The majority of SMEs are faced with a lack of qualified workforce, experiencing difficulty filling vacancies. At the same time, they are usually not prepared to provide their future employees with the needed professional knowledge through training. They either do not have adequate infrastructure for training or cannot afford to assign competent professionals to training for long periods of time, as production might suffer. Last but not least, the administrative burden involved with training is hard to handle.
The legal background for the establishment of STCs was provided by the VET Act (Act LXXX of 2019 on VET entered into force as of 1 January 2020). According to its provisions, an STC is a non-profit economic organisation that can be formed in three ways:
- at least four micro or small enterprises, or
- two or more medium-sized enterprises or bigger corporations or other business organisations that are not considered to be a small or medium-sized enterprise, or
- one or more business organisation and a VET centre.
Professional associations and organisations can also have an ownership in an STC with a maximum of 10%, so that even more micro and small enterprises can be involved.
There are two different approaches to the organisation and role of STCs:
- the STC can act as a training organiser – in this case, the STC creates a virtual training space, while the training itself is delivered using the infrastructure of the member organisations. The work of the STC includes coordinative and administrative tasks. This model is illustrated in Figure 1.
2. the STC itself can provide practical training – in this case, the STC has a training workshop, and the training is delivered using the infrastructure of the STC, along with that of the member organisations. This second model is illustrated in Figure 2.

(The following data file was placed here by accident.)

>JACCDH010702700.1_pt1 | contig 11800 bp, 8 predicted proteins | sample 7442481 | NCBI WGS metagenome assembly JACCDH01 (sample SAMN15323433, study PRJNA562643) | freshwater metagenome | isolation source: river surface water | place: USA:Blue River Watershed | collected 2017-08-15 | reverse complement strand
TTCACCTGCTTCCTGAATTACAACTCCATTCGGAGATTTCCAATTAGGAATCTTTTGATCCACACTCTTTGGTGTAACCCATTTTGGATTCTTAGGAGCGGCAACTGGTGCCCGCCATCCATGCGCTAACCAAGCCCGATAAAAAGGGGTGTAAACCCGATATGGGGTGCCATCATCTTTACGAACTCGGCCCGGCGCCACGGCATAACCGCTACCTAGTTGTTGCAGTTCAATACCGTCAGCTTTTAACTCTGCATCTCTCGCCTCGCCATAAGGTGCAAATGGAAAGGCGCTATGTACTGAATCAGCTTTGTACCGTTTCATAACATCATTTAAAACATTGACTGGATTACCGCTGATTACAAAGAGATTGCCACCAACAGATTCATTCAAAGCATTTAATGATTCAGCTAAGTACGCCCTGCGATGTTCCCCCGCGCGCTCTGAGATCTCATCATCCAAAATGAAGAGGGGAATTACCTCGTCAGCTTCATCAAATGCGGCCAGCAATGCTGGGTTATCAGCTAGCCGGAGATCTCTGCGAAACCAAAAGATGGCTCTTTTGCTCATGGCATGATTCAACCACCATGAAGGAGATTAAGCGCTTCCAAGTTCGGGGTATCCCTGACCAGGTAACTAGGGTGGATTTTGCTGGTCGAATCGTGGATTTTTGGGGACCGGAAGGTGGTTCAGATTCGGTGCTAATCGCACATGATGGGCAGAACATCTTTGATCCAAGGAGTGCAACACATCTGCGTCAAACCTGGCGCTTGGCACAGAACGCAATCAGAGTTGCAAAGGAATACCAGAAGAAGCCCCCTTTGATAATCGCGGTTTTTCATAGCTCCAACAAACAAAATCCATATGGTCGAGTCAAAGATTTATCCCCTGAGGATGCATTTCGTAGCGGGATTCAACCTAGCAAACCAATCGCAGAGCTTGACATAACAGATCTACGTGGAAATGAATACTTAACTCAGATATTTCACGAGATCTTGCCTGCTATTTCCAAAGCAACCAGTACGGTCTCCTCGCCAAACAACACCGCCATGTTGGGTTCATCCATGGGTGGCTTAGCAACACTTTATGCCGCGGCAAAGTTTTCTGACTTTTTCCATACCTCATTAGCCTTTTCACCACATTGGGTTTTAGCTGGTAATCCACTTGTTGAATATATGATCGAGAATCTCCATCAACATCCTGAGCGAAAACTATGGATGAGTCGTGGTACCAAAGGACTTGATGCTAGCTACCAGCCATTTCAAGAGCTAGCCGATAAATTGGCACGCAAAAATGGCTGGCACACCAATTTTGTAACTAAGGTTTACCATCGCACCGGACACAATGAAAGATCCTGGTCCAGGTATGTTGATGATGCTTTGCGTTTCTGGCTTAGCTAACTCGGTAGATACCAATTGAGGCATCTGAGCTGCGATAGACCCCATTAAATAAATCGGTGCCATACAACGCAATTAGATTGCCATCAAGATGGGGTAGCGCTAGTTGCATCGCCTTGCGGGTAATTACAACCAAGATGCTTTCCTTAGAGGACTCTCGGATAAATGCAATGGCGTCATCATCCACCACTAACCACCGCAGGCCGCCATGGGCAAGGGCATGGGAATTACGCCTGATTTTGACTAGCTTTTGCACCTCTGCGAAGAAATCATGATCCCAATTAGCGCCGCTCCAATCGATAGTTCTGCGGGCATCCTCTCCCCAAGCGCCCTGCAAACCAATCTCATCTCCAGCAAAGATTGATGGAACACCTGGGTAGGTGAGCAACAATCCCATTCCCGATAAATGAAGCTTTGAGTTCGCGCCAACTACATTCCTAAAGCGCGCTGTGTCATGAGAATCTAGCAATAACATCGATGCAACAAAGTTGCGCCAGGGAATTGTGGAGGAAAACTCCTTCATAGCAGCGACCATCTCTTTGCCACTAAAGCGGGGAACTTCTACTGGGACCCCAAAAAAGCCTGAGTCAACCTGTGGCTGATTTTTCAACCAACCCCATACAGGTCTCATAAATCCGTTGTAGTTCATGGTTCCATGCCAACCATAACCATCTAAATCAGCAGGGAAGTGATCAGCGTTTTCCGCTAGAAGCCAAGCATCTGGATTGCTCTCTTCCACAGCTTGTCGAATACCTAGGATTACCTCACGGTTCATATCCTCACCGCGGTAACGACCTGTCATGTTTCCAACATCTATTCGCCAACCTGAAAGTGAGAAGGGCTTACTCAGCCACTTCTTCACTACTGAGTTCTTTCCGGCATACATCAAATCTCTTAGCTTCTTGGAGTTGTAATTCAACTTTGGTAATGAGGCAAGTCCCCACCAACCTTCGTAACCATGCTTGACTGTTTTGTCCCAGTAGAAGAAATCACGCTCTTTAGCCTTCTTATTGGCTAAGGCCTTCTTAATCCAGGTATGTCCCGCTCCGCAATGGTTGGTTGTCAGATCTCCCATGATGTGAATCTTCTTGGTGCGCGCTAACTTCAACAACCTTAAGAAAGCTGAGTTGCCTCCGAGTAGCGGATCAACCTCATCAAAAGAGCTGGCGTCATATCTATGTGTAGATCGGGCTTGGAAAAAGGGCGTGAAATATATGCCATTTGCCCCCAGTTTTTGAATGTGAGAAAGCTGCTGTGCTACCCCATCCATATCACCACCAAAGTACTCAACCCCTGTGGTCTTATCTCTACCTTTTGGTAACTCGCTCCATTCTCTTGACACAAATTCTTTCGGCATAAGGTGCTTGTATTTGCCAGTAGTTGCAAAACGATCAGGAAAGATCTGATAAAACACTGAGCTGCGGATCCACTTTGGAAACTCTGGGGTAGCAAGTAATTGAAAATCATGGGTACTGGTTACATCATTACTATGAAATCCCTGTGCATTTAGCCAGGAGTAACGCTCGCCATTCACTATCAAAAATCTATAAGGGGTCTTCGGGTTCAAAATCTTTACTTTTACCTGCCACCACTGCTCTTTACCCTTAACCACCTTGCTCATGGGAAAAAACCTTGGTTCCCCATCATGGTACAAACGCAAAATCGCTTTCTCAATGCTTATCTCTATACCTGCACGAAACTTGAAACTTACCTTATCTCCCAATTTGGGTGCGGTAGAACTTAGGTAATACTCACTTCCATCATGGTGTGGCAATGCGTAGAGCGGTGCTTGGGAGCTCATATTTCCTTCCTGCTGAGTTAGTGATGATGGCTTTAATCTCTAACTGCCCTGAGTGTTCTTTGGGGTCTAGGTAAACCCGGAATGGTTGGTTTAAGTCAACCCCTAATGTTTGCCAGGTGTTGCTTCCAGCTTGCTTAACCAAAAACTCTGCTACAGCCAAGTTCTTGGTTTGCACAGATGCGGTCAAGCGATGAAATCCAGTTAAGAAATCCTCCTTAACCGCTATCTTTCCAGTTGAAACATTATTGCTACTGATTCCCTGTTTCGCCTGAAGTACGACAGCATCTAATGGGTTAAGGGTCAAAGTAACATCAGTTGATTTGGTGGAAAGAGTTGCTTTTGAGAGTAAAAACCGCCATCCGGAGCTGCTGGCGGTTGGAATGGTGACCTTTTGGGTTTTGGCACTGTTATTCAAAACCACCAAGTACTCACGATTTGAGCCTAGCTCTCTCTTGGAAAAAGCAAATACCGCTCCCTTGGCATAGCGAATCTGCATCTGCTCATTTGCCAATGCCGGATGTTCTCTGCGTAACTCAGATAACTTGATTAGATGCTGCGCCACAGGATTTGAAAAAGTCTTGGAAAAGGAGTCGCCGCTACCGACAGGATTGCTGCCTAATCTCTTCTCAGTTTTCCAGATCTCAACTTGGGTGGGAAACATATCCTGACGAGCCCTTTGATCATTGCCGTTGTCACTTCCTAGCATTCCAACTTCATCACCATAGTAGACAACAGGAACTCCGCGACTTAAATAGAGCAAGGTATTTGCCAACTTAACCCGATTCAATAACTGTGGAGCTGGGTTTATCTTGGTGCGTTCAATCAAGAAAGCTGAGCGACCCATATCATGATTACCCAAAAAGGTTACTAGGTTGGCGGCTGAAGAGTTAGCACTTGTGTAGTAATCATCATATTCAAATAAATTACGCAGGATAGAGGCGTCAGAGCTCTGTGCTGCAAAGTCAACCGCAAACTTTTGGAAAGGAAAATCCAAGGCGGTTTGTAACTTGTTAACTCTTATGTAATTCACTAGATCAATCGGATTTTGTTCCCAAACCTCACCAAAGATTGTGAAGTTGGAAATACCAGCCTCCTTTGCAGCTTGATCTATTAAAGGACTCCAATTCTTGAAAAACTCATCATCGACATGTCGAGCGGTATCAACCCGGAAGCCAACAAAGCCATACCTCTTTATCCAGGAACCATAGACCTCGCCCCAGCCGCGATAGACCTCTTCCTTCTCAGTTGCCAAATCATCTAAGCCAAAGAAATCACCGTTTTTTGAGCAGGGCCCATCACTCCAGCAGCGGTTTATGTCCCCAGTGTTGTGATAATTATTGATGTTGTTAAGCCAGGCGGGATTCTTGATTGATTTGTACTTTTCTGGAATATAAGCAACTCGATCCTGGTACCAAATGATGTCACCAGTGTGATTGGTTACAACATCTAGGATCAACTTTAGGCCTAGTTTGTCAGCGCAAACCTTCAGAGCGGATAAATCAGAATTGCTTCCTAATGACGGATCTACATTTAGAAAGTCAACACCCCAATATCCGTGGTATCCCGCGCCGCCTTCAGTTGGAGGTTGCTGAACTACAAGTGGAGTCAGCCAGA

In both cases, the training workload is shared among the members of the STC. The vocational employment contracts (called apprenticeship contracts) with the learners are concluded by the STC, which is the body that claims the tax credit related to dual training. The members are not burdened by any administration work and the wages are paid by the STC.
Besides dual training, the STCs also plays a role in the further training of VET teachers.
The first STCs have already been established with the participation of both SMEs and bigger corporations. A good example of an operating STCs is the training centre in Zalaegerszeg (Zalaegerszegi Duális Ágazati Képzőközpont Nonprofit Kft.), which has a priority cooperation with the test track development programme in Zalaegerszeg.
Further STC establishments are planned. In a priority programme, altogether 29 VET centres applied for creating STCs with the participation of their partners to improve their infrastructure and professional development further.